The Mint ran a competition to seek designs for the coin. The winner was a German artist called Felix Schlag. His portrait depicts Jefferson in profile, facing to the left as the coin is viewed, and wearing a slight smile.
Schlag’s Jefferson looks very similar to a bust of the former president by the French artist, Jean-Antoine Houdon. You can take a look at the original sculpture if you visit the Boston Museum of Fine Arts.
To the left of the portrait is inscribed the motto “IN GOD WE TRUST”. The words curve to run parallel to the edge of the coin, facing Jefferson. To the right of the portrait is the word “LIBERTY” and the date.
You won’t find any mint marks on 1965 nickels. That’s because they were all struck at the Philadelphia Mint facility, which didn’t routinely use mint marks until the late 1970s.
The Reverse of the 1965 Nickel
Like the obverse, the reverse of the 1965 nickel was designed by Felix Schlag. But it looks quite different from the version that won him the design competition.
Like the earlier version, it shows Monticello, Jefferson’s home on his sprawling Virginia estate. But on the coin, Monticello is shown face on, with a legend beneath identifying it.
Schlag’s original design had been much more striking. It had shown Monticello from a three-quarters angle, with a tree to one side.
While art historians generally prefer the original design, Mint officials at the time felt very differently. They mis-identified the tree as a palm, and claimed it could not have been grown in Virginia. And they felt the unusual angle was not “fitting” for a coin.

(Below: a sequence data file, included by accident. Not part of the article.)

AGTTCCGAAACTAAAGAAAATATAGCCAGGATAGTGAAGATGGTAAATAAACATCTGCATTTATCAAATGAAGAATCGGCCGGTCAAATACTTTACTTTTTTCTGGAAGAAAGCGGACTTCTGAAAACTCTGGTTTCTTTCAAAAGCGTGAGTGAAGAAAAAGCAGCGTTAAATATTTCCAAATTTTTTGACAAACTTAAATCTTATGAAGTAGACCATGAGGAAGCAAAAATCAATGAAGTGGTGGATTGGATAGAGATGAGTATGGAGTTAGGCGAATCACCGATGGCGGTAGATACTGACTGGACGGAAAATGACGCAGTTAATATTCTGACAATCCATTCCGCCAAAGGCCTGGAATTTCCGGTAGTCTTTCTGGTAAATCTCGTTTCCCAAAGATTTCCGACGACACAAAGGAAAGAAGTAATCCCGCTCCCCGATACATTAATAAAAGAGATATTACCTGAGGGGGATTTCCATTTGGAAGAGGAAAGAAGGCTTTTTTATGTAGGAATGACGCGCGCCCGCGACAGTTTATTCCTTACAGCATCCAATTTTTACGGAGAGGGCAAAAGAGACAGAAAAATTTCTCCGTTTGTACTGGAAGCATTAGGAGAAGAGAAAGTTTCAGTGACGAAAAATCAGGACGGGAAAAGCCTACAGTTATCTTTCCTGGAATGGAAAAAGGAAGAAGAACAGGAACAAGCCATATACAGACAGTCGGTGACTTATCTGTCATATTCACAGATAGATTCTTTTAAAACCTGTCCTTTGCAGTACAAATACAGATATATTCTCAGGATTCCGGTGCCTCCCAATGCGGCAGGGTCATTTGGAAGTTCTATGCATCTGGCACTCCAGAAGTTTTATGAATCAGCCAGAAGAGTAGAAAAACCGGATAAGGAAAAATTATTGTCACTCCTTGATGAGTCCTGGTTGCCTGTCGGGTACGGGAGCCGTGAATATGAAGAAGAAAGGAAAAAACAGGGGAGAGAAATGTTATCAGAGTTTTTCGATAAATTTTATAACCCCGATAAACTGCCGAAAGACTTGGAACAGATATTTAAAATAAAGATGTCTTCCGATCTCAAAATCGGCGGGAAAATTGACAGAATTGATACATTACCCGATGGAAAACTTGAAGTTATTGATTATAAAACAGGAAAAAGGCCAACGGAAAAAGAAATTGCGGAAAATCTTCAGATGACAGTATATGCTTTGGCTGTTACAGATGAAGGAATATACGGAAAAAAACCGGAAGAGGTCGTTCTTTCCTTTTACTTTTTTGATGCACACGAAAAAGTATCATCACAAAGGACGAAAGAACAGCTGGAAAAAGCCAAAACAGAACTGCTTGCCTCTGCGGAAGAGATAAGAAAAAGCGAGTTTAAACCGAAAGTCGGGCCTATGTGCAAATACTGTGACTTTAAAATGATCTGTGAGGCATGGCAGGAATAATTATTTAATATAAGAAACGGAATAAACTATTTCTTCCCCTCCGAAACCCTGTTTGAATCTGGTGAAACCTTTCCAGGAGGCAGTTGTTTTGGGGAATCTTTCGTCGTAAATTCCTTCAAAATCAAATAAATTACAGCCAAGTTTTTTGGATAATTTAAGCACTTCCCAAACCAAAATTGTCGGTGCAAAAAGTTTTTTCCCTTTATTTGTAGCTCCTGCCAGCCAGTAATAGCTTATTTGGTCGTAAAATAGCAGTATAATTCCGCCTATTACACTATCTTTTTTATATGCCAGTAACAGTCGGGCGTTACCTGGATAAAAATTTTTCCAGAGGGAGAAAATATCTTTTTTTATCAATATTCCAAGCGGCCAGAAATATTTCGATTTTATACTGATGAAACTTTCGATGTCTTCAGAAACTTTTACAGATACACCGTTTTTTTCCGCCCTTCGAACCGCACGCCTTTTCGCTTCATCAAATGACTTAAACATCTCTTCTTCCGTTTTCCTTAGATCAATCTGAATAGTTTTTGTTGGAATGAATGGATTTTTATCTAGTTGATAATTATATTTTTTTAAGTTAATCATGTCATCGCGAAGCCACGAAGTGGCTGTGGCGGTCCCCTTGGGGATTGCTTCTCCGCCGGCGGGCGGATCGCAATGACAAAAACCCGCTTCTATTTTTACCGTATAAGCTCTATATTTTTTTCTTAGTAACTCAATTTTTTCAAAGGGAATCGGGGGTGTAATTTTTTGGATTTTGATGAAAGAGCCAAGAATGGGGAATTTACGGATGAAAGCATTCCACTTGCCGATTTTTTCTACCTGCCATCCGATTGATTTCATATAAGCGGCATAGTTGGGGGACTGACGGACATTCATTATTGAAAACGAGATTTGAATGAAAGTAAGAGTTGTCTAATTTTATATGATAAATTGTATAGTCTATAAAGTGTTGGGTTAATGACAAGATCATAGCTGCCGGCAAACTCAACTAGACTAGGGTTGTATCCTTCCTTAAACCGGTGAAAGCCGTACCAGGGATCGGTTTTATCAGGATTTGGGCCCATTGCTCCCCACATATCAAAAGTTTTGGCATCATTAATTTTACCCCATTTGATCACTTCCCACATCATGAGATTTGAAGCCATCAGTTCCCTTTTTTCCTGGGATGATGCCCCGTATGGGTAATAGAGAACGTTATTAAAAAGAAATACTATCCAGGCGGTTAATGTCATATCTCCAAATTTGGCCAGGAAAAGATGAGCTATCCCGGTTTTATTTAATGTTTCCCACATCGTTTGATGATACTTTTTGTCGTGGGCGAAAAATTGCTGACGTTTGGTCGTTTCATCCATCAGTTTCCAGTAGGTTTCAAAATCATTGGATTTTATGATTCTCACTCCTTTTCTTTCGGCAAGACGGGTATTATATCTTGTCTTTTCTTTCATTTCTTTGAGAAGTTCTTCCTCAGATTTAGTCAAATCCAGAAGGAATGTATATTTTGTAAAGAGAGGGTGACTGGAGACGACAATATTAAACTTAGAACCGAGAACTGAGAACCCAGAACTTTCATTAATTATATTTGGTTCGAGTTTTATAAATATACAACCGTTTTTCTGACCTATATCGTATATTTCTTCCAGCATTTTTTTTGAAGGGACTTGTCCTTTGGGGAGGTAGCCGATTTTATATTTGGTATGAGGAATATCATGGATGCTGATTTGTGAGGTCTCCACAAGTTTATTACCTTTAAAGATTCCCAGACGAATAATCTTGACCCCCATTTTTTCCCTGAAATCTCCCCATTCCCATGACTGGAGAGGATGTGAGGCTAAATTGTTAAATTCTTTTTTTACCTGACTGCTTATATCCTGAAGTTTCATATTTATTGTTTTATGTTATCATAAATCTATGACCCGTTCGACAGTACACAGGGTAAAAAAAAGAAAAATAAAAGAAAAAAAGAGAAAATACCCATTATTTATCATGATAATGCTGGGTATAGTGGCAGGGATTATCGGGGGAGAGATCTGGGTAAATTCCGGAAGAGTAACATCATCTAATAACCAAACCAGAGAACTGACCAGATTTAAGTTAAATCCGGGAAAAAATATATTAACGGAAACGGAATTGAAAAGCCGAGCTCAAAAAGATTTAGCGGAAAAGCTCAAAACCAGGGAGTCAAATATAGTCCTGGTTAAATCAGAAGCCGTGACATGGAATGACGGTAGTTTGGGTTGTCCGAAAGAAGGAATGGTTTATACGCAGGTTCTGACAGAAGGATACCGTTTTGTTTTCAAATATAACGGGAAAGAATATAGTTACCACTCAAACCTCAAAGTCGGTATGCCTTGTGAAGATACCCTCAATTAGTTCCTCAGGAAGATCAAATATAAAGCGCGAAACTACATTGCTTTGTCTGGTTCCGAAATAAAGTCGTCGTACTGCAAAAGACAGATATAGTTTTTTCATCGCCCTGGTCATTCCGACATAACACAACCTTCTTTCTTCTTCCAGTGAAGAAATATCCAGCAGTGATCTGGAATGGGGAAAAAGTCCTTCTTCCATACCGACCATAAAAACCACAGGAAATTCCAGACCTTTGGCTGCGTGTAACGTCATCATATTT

They also required a change to the font used for the inscriptions. Schlag’s earlier design had used elegant art deco lettering. But the Mint officials preferred a more traditional typeface with serifs.
That’s used for the phrase “E PLURIBUS UNUM”, the label “MONTICELLO”, the denomination, and the country name.
The Latin motto means “From the many, one”, and refers to the country’s genesis as a union of states. It’s positioned at the top of the coin, curving parallel to its upper edge.
Both the denomination – inscribed in full as “FIVE CENTS” – and the country name appear below the image of Monticello. And both curve parallel to the lower coin edge.
Other Features of the 1965 Nickel
The 1965 business strike nickel – i.e. the coins intended for everyday use – can be found in two variants. That’s because most coins don’t have clear lines separating each of the five steps in front of Monticello.
The coins that do have this level of detail are known as “full step”. And because they’re relatively rare, they command a premium.
Although the 5-cent piece is commonly known as a nickel, Jefferson nickels are made mostly of copper. The silver color does, however, come from a small amount of nickel in the recipe. That accounts for just 25 per cent of the weight.